This study was designed to assess the effects of various hospital and environmental characteristics on the involvement of rural hospitals in forming and governing consortia and adopting consortia programs. The study focused on the 127 hospitals that are members of the nine rural consortia developed by grants from the Robert Wood Johnson Foundation during 1989 under its Hospital-Based Rural Hospital Consortia Program. Hospital involvement in the formation and governance of the consortia was found to be far less than expected for these grass-roots organizations. Only 38 percent of the administrators said that their hospitals were involved in developing the consortia, and 44 percent said that they played a role in determining the program menu. Governing board and medical staff involvement was even more limited. Program adoption rates were found to be related to both the types of programs offered by the consortia and the characteristics of the hospitals. In general, greater involvement of physicians and governing board members in hospital decisions was found to enhance program adoption rates, but the influence varied by type of involvement in the hospital and program content.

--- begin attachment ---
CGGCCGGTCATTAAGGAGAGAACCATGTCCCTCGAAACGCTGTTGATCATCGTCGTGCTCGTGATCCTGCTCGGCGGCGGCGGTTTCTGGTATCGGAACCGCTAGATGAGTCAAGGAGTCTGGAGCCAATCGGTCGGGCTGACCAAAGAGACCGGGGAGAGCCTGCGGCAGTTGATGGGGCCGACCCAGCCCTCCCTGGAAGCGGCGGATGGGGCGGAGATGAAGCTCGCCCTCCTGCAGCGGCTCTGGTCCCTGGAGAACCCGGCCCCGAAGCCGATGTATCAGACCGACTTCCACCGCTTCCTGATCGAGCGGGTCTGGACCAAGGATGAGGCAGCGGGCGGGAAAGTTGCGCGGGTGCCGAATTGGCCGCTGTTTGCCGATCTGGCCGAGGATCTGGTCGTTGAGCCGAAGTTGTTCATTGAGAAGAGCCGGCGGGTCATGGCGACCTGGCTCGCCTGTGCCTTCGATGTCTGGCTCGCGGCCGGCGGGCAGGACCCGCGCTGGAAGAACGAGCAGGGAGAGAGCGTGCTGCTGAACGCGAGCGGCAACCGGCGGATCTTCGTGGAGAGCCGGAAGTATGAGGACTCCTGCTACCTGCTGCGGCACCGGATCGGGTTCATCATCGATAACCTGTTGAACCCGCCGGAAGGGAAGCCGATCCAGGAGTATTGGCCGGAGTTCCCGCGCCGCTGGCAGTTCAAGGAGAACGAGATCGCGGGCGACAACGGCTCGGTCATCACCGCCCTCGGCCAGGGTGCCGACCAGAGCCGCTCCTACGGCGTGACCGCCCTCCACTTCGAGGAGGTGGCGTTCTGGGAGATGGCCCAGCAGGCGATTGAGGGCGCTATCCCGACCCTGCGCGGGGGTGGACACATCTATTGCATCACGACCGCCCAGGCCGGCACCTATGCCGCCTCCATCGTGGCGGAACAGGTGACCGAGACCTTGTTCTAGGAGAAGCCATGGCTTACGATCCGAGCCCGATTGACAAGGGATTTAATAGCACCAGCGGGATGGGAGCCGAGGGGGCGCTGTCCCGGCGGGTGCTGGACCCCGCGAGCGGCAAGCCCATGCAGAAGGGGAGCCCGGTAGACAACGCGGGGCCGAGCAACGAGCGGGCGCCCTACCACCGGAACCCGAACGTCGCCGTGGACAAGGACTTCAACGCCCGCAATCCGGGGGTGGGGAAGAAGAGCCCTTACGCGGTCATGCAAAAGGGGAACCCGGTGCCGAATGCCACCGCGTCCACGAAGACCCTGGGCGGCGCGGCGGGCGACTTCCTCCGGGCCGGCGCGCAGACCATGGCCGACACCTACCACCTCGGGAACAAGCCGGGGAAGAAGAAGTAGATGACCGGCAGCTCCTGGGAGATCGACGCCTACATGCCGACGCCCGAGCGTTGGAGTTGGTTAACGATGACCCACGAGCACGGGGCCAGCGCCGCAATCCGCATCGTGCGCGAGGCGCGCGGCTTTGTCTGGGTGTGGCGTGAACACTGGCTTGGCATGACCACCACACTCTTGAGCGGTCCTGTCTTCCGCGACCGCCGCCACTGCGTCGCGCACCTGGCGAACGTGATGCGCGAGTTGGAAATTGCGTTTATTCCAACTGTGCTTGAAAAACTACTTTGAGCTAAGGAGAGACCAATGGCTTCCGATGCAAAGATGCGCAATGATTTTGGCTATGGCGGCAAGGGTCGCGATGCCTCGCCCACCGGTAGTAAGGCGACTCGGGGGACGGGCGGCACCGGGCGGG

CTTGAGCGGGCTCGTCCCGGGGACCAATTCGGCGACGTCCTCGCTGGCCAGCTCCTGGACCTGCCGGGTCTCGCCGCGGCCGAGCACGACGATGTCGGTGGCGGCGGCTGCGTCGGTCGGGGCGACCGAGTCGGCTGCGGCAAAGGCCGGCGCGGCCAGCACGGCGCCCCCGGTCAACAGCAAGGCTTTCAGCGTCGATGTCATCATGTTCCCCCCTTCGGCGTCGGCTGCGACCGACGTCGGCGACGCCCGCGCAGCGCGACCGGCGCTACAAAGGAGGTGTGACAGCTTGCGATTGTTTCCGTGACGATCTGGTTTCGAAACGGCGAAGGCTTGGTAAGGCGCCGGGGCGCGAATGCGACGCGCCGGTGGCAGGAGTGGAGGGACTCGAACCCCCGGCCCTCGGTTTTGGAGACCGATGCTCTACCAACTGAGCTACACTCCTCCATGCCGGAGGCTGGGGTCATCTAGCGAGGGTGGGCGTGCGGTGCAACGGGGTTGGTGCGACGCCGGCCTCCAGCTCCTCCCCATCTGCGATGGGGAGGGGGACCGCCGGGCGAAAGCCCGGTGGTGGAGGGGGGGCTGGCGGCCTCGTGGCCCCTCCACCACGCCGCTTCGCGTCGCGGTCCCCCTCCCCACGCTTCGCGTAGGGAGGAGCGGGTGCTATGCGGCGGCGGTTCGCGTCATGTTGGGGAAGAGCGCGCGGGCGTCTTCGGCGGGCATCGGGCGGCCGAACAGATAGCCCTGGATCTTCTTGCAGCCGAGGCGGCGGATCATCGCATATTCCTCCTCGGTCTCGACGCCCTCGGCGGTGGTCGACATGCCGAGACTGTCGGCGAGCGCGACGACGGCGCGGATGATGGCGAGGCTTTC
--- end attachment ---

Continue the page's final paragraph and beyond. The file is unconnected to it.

|Original language||English (US)|
|Number of pages||22|
|Journal||Hospital and Health Services Administration|
|State||Published - 1993|